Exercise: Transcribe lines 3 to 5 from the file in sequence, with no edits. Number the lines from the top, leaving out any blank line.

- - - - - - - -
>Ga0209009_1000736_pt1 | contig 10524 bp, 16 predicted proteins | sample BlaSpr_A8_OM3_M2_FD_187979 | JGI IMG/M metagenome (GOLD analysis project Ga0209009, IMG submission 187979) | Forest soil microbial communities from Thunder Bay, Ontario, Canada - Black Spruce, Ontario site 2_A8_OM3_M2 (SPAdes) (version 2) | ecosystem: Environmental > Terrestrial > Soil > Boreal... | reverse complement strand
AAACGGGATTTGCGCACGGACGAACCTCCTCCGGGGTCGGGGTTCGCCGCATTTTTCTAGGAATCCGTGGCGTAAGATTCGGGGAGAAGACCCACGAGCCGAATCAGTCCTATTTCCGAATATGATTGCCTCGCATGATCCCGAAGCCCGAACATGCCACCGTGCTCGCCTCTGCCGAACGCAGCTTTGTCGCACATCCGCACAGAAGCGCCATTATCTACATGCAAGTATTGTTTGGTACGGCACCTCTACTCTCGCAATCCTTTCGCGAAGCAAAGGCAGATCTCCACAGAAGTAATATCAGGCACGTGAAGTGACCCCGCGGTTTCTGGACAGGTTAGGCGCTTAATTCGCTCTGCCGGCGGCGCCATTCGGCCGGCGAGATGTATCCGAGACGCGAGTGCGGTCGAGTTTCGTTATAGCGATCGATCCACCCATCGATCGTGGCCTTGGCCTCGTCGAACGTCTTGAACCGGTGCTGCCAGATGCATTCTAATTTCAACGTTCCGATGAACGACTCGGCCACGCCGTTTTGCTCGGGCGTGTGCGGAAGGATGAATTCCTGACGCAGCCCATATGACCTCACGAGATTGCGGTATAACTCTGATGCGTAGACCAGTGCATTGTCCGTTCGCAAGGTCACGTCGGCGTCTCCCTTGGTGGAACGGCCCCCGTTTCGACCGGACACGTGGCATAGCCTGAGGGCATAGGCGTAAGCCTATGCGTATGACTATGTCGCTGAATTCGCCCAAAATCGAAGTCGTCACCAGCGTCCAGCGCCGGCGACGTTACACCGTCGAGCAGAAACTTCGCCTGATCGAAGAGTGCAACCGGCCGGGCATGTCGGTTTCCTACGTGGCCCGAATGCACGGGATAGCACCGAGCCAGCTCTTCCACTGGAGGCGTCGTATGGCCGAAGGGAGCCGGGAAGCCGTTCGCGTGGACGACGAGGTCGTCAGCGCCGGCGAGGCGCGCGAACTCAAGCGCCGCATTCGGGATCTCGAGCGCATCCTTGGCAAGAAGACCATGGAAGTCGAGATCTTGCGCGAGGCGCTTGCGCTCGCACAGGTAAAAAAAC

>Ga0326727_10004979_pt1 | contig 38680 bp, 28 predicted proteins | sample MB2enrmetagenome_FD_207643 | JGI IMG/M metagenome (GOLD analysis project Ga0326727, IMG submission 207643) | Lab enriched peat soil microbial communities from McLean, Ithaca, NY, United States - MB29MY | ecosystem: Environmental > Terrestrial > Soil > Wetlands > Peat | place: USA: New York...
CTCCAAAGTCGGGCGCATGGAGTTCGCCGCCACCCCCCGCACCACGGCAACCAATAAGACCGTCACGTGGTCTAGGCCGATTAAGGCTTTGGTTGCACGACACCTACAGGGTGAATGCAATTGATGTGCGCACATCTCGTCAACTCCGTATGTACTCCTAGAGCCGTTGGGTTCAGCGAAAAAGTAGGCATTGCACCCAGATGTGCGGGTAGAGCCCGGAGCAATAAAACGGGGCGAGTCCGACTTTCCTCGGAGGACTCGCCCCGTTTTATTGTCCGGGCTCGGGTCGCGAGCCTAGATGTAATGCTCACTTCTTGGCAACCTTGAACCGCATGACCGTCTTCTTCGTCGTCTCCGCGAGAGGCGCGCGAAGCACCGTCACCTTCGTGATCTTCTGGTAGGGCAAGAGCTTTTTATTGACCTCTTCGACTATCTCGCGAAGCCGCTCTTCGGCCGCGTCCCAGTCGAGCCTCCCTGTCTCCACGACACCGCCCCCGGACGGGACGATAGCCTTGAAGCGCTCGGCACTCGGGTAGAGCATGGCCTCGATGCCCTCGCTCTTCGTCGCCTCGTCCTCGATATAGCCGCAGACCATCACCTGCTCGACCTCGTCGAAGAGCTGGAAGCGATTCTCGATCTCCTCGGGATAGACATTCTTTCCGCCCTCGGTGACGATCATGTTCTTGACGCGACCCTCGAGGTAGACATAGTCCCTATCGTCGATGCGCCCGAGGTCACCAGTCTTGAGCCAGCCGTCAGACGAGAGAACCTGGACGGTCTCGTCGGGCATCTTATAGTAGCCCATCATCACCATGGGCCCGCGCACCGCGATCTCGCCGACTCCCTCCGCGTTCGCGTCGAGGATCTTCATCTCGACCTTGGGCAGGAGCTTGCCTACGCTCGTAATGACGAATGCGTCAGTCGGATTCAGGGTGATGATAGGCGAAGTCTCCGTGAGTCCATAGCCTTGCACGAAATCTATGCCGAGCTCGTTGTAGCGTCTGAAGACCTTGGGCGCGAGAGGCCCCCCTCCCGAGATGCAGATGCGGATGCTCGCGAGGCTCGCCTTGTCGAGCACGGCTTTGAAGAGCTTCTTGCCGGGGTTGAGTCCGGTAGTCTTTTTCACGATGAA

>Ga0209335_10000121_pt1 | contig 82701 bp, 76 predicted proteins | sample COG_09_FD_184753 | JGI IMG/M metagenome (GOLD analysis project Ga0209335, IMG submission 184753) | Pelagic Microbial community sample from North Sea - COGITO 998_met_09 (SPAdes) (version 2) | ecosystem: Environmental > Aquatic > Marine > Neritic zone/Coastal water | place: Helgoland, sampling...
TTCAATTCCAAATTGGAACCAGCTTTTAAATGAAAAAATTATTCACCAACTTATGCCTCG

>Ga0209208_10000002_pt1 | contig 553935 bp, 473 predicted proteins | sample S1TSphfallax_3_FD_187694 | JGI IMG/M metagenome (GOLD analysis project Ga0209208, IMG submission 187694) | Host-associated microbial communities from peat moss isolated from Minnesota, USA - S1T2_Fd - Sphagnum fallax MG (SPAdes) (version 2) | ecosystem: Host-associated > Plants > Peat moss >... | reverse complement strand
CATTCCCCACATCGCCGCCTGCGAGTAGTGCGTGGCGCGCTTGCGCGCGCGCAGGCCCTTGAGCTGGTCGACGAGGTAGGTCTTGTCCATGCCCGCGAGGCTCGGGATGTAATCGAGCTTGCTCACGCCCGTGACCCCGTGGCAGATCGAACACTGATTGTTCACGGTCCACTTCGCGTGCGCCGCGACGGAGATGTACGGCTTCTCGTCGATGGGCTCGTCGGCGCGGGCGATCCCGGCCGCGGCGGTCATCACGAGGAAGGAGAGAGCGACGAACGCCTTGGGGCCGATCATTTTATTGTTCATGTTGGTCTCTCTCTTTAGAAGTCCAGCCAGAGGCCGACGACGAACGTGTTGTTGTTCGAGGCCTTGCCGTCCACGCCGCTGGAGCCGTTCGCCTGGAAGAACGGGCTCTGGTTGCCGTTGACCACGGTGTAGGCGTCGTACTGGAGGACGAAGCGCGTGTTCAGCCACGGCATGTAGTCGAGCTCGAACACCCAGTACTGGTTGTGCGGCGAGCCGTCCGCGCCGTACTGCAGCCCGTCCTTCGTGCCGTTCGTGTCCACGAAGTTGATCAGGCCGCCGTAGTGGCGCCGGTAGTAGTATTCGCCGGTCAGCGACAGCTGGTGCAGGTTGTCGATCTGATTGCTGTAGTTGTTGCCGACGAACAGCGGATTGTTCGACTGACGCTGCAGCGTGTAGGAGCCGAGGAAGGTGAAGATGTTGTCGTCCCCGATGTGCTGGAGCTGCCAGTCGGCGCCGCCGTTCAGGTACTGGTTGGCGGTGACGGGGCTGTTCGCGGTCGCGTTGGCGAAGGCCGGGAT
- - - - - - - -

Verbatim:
>Ga0326727_10004979_pt1 | contig 38680 bp, 28 predicted proteins | sample MB2enrmetagenome_FD_207643 | JGI IMG/M metagenome (GOLD analysis project Ga0326727, IMG submission 207643) | Lab enriched peat soil microbial communities from McLean, Ithaca, NY, United States - MB29MY | ecosystem: Environmental > Terrestrial > Soil > Wetlands > Peat | place: USA: New York...
CTCCAAAGTCGGGCGCATGGAGTTCGCCGCCACCCCCCGCACCACGGCAACCAATAAGACCGTCACGTGGTCTAGGCCGATTAAGGCTTTGGTTGCACGACACCTACAGGGTGAATGCAATTGATGTGCGCACATCTCGTCAACTCCGTATGTACTCCTAGAGCCGTTGGGTTCAGCGAAAAAGTAGGCATTGCACCCAGATGTGCGGGTAGAGCCCGGAGCAATAAAACGGGGCGAGTCCGACTTTCCTCGGAGGACTCGCCCCGTTTTATTGTCCGGGCTCGGGTCGCGAGCCTAGATGTAATGCTCACTTCTTGGCAACCTTGAACCGCATGACCGTCTTCTTCGTCGTCTCCGCGAGAGGCGCGCGAAGCACCGTCACCTTCGTGATCTTCTGGTAGGGCAAGAGCTTTTTATTGACCTCTTCGACTATCTCGCGAAGCCGCTCTTCGGCCGCGTCCCAGTCGAGCCTCCCTGTCTCCACGACACCGCCCCCGGACGGGACGATAGCCTTGAAGCGCTCGGCACTCGGGTAGAGCATGGCCTCGATGCCCTCGCTCTTCGTCGCCTCGTCCTCGATATAGCCGCAGACCATCACCTGCTCGACCTCGTCGAAGAGCTGGAAGCGATTCTCGATCTCCTCGGGATAGACATTCTTTCCGCCCTCGGTGACGATCATGTTCTTGACGCGACCCTCGAGGTAGACATAGTCCCTATCGTCGATGCGCCCGAGGTCACCAGTCTTGAGCCAGCCGTCAGACGAGAGAACCTGGACGGTCTCGTCGGGCATCTTATAGTAGCCCATCATCACCATGGGCCCGCGCACCGCGATCTCGCCGACTCCCTCCGCGTTCGCGTCGAGGATCTTCATCTCGACCTTGGGCAGGAGCTTGCCTACGCTCGTAATGACGAATGCGTCAGTCGGATTCAGGGTGATGATAGGCGAAGTCTCCGTGAGTCCATAGCCTTGCACGAAATCTATGCCGAGCTCGTTGTAGCGTCTGAAGACCTTGGGCGCGAGAGGCCCCCCTCCCGAGATGCAGATGCGGATGCTCGCGAGGCTCGCCTTGTCGAGCACGGCTTTGAAGAGCTTCTTGCCGGGGTTGAGTCCGGTAGTCTTTTTCACGATGAA

>Ga0209335_10000121_pt1 | contig 82701 bp, 76 predicted proteins | sample COG_09_FD_184753 | JGI IMG/M metagenome (GOLD analysis project Ga0209335, IMG submission 184753) | Pelagic Microbial community sample from North Sea - COGITO 998_met_09 (SPAdes) (version 2) | ecosystem: Environmental > Aquatic > Marine > Neritic zone/Coastal water | place: Helgoland, sampling...